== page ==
Jane xo

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New painting - It's time to spread your wings


With only a few weeks until the school summer holidays end, it seems my mind is increasingly upon our eldest son, Joseph who will be starting high school the beginning of September.  I'm still working through my feelings on this but I think that's where the inspiration for this painting must have come from - 'It's time to spread your wings'.

New painting - It's time to spread your wings - original on boxed canvas

it's time to spread your wings

I think this focus of letting go stems from a combination of things really...  It's the smaller things like the subtle signs of the summer season on it's way out and autumn not far away.  It's the realisation that our youngest son is not as young as we sometimes would like him to be - do you know what I mean?  There's also some ill-health in the family and all of this reminds me that we really don't have much control at all - even when we think we do...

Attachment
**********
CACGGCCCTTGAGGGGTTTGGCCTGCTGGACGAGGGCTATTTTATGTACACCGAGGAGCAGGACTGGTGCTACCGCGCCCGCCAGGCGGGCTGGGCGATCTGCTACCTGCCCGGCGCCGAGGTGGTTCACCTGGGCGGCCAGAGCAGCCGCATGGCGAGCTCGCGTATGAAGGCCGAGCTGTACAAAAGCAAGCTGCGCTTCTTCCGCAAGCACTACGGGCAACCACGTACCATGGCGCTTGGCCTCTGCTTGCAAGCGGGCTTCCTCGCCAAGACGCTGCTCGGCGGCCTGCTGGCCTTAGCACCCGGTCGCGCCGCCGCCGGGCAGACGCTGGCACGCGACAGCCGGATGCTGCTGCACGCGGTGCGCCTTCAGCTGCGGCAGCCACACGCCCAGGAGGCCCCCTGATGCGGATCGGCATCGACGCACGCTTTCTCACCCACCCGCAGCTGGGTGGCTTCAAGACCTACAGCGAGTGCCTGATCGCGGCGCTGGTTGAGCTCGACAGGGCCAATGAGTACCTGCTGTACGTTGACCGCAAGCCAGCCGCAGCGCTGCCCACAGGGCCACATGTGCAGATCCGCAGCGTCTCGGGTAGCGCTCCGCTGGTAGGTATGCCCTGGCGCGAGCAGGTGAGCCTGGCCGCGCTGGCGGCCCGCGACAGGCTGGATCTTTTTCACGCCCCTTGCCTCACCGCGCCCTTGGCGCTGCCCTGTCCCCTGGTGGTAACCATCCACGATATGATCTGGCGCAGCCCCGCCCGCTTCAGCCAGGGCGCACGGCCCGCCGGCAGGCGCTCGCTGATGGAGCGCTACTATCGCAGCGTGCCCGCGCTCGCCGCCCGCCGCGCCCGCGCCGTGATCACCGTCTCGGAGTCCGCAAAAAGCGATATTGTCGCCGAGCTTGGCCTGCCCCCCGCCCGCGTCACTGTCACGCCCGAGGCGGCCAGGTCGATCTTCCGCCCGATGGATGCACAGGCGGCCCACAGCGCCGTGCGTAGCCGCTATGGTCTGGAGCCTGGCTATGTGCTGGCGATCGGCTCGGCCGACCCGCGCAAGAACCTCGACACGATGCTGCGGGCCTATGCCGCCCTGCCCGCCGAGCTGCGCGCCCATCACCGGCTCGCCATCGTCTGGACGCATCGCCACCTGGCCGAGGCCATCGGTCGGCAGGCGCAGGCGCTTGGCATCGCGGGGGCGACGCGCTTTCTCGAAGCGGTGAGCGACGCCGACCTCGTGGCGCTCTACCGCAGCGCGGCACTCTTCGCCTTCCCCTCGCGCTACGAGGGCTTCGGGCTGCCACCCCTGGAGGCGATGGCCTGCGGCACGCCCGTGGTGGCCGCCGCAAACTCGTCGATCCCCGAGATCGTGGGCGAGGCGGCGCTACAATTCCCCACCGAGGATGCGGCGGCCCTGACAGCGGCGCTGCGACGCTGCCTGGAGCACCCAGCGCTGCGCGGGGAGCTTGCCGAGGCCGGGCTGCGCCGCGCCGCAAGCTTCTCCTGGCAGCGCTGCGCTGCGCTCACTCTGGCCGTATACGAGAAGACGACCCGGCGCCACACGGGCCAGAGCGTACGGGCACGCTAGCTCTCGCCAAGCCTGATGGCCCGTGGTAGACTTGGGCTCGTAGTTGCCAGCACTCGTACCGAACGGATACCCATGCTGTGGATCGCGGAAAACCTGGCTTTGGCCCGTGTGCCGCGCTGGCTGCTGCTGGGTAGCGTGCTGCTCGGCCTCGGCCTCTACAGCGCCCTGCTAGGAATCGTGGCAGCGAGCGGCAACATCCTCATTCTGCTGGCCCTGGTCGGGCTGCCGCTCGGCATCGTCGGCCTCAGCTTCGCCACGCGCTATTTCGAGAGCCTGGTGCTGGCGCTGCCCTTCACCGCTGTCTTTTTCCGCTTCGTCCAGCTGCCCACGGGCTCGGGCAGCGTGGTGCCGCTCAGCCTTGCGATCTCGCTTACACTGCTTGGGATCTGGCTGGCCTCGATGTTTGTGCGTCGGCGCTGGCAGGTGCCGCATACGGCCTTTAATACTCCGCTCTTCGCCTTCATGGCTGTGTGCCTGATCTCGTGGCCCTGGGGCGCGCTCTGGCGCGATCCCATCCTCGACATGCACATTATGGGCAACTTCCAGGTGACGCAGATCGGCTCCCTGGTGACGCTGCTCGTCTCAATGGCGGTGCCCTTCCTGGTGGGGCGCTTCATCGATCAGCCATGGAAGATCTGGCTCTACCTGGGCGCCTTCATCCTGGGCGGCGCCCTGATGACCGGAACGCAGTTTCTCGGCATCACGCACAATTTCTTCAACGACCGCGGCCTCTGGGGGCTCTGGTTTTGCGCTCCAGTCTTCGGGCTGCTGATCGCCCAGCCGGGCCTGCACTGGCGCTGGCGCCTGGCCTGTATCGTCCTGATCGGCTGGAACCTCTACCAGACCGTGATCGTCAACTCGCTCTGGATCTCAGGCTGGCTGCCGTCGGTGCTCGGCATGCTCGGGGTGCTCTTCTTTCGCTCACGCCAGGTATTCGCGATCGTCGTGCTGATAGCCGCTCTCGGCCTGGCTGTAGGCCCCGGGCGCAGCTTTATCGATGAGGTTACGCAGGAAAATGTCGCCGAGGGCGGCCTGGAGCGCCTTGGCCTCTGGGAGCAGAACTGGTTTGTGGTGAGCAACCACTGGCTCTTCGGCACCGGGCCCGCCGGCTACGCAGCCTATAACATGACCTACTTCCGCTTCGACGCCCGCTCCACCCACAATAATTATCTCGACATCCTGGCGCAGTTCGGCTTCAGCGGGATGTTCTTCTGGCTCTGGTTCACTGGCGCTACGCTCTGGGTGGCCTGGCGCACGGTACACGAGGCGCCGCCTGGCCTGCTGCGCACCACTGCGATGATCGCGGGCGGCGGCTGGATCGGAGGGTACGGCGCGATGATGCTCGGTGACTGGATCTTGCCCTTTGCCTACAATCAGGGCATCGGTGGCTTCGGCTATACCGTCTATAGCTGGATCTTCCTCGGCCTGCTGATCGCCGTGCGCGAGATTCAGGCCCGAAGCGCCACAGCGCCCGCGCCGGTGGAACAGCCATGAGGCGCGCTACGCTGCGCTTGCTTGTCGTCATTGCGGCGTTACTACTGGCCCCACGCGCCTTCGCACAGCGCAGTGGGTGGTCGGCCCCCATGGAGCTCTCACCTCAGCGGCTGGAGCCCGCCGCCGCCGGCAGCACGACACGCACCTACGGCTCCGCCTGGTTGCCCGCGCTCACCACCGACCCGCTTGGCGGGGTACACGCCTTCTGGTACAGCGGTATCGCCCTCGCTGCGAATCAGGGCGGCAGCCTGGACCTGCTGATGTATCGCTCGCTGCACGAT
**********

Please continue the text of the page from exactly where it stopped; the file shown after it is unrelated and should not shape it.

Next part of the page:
it's time to spread your wings

it's time to spread your wings

it's time to spread your wings

The only way to make sense out of change is to plunge into it, move with it, and join the dance.

- Alan Watts

So, this painting speaks of change but not in a negative way - we can embrace it (spread our wings) or resist it because one thing is certain, nothing stays static.  No, I don't think it means we always have to like change either but I'm trying my best to be open, curious and alert to lessons and insights that maybe it's time for me to learn.